The most obvious symbol is WATER. It is obvious that water is for washing and for drinking. It floats away what is dirty and sustains life in us. Using water in the baptismal ceremony says that the child will move away from all that is evil and be sustained in a new life, the life promised by Jesus himself. This much is clearly evident to all of us. Yet there is another meaning to this water symbol, one lost to many of us moderns. Ancient people also thought of water as a sign of death. Water, when it came rushing out of the riverbeds to destroy their fragile civilizations, was a sign of chaos and death. When an early Christian saw a child plunged into the water, he or she remembered that the baptized person was dying with Christ. When the child emerged from the water unharmed, they remembered that the child was raised up with Christ in a newness of life. Death and resurrection were both portrayed by the passage into and out of the water.
CHRISM is the mixture of vegetable oil (often olive oil is used) and a fragrant perfume. It is blessed during Holy Week by the Bishop in the Cathedral Church and is carried to every parish in the Diocese to be used in Confirmation and in the anointing of infants at baptism. The use of the gleaming oil with its sweet aroma speaks of the specialness of this child. In ages past, oil was a healing remedy and a sign of power. Kings, priests, and prophets anointed, as were the sick, so that they might be strengthened and healed. By using chrism (oil), the church dramatizes its prayer that this child will be strengthened by God and by the prayer of the whole Christian community will once again anoint this young person, on Confirmation day. Again, that anointing, like this one, will be a prayer for greater strength to live out the demands of the gospel of Jesus in everyday life.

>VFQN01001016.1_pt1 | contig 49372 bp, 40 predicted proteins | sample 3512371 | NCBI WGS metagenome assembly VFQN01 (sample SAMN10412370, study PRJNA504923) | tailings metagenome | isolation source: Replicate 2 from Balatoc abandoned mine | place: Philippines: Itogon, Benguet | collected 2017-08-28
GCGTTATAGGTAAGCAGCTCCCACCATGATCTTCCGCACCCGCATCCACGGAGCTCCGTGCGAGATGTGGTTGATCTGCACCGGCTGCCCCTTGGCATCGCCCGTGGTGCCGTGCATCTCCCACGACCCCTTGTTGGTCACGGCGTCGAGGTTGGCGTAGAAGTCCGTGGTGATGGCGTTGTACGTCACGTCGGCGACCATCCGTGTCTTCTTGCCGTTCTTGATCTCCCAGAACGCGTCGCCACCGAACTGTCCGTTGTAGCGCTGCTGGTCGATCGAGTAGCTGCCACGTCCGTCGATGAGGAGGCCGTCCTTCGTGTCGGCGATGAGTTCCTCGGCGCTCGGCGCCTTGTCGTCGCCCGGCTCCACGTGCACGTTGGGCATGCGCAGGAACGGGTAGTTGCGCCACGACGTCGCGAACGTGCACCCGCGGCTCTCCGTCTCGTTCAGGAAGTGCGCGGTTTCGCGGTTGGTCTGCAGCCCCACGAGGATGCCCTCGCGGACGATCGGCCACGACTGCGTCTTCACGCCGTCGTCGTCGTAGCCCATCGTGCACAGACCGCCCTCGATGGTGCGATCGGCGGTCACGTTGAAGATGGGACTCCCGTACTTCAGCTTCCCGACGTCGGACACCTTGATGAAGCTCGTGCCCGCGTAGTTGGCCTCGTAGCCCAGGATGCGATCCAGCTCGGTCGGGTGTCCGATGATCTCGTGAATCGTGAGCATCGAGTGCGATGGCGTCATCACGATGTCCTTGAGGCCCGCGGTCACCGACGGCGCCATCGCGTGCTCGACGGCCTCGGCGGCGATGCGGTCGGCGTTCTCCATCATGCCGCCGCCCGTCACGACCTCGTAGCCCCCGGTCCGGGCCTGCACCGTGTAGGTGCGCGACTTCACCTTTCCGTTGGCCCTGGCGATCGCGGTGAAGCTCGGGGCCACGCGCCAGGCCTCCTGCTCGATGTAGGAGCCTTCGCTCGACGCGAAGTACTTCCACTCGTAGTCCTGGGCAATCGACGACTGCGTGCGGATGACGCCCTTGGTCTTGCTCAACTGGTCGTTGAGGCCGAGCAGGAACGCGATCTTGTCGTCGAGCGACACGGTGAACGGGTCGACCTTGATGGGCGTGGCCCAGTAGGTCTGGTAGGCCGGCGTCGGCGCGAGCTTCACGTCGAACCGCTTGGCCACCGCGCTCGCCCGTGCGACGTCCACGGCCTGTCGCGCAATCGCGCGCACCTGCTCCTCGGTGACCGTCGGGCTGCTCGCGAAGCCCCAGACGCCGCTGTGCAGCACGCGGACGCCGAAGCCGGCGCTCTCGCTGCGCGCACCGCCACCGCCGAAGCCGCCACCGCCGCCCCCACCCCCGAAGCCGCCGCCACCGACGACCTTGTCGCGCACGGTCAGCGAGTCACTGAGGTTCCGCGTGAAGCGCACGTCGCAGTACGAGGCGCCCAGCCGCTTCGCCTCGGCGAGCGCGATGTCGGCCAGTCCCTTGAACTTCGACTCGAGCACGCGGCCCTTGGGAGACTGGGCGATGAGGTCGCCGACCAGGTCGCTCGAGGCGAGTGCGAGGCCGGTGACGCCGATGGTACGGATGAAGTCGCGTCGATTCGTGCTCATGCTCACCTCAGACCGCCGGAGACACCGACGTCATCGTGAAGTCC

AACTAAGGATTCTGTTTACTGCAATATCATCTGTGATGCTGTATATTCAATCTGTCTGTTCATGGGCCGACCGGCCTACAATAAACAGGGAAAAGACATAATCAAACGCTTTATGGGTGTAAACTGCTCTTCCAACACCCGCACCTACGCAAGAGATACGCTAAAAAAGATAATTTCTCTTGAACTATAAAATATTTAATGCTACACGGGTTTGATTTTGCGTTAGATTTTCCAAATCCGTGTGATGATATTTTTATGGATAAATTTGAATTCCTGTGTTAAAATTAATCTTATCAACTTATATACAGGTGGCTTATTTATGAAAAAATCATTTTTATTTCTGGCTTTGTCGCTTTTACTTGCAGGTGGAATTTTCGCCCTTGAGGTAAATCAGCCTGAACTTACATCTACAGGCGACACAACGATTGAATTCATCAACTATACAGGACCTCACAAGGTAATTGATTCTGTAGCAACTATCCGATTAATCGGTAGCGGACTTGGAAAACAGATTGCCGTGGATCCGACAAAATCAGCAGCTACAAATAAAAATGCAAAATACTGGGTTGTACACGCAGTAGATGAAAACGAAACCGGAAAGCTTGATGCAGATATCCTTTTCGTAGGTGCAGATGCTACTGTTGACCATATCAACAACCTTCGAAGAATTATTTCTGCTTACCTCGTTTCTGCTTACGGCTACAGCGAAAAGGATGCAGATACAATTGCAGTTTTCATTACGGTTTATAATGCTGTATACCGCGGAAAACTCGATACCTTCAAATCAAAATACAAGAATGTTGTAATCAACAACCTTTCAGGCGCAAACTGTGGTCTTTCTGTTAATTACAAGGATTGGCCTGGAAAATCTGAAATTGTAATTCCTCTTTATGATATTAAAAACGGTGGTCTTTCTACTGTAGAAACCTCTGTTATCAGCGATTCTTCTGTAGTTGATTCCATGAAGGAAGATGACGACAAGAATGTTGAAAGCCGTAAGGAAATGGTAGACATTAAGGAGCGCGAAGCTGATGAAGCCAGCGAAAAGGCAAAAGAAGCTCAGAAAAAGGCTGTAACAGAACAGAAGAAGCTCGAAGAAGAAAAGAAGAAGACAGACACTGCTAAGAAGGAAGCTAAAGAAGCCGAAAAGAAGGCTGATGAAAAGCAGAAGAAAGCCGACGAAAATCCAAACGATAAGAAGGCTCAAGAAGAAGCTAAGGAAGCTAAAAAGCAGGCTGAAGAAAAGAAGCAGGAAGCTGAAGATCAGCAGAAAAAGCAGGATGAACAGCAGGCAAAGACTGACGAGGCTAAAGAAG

In earlier days all who were baptized, young and old, were clothed in a long white garment which they wore for the week after their baptism. The WHITE GARMENT reminded all in the community that these new Christians were wrapped in Christ”; that in a very real sense Jesus shared their lives. They were urged to carry that new life with him and to keep it unstained until the day they met the Lord in heaven. Toward the end of the ceremony, a small symbolic garment is placed on the child, a reminder to all who witness the ceremony that we are called to live simply.
The lighting of the CANDLE from the parish Easter (Pascal) candle is one of the brief concluding rites of the Baptism liturgy. The presence of the lighted Easter candle at every baptism celebration recalls that this is an Easter sacrament; that it takes its meaning from the dying and rising of Christ. Jesus says: “I am the Light of the world. No follower of mine shall ever walk in darkness; no, he shall posses the LIGHT OF LIFE.” (John 8:12)